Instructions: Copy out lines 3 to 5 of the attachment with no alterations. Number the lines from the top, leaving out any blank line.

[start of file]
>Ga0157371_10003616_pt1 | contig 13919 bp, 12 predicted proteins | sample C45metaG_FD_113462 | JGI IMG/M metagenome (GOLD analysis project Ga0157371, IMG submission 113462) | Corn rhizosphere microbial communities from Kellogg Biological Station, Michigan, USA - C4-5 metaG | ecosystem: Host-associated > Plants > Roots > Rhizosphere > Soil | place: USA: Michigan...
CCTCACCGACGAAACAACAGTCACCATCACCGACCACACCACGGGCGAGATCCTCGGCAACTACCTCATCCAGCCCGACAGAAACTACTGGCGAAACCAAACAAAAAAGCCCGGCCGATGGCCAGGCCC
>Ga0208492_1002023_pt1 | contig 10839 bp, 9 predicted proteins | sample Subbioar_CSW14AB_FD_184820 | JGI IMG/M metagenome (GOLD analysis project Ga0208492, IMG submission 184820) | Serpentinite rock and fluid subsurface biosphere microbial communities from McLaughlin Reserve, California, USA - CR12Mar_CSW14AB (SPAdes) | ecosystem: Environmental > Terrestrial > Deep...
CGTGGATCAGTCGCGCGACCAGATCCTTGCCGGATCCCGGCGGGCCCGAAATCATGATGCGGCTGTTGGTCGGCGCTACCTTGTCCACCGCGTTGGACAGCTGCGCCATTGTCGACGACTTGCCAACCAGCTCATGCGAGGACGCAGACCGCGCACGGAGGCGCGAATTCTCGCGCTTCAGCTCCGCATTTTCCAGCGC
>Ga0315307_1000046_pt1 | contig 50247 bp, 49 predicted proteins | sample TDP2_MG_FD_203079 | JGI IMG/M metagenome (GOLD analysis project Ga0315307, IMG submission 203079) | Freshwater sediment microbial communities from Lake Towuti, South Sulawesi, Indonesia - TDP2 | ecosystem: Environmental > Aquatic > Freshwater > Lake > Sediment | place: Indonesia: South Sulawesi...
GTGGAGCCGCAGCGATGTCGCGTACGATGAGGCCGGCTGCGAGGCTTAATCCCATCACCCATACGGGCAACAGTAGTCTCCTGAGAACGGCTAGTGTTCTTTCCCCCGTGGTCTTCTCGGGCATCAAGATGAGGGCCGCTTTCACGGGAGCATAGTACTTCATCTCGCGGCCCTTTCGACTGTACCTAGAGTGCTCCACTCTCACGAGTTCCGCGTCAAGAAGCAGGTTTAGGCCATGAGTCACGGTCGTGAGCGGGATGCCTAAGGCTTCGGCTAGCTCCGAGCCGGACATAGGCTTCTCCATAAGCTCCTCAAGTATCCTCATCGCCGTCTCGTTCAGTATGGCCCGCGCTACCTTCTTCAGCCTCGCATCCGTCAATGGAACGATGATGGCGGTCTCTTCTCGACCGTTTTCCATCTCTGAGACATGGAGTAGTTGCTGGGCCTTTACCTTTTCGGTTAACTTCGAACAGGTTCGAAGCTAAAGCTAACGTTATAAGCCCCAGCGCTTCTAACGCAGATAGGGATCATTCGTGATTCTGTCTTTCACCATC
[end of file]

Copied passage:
>Ga0208492_1002023_pt1 | contig 10839 bp, 9 predicted proteins | sample Subbioar_CSW14AB_FD_184820 | JGI IMG/M metagenome (GOLD analysis project Ga0208492, IMG submission 184820) | Serpentinite rock and fluid subsurface biosphere microbial communities from McLaughlin Reserve, California, USA - CR12Mar_CSW14AB (SPAdes) | ecosystem: Environmental > Terrestrial > Deep...
CGTGGATCAGTCGCGCGACCAGATCCTTGCCGGATCCCGGCGGGCCCGAAATCATGATGCGGCTGTTGGTCGGCGCTACCTTGTCCACCGCGTTGGACAGCTGCGCCATTGTCGACGACTTGCCAACCAGCTCATGCGAGGACGCAGACCGCGCACGGAGGCGCGAATTCTCGCGCTTCAGCTCCGCATTTTCCAGCGC
>Ga0315307_1000046_pt1 | contig 50247 bp, 49 predicted proteins | sample TDP2_MG_FD_203079 | JGI IMG/M metagenome (GOLD analysis project Ga0315307, IMG submission 203079) | Freshwater sediment microbial communities from Lake Towuti, South Sulawesi, Indonesia - TDP2 | ecosystem: Environmental > Aquatic > Freshwater > Lake > Sediment | place: Indonesia: South Sulawesi...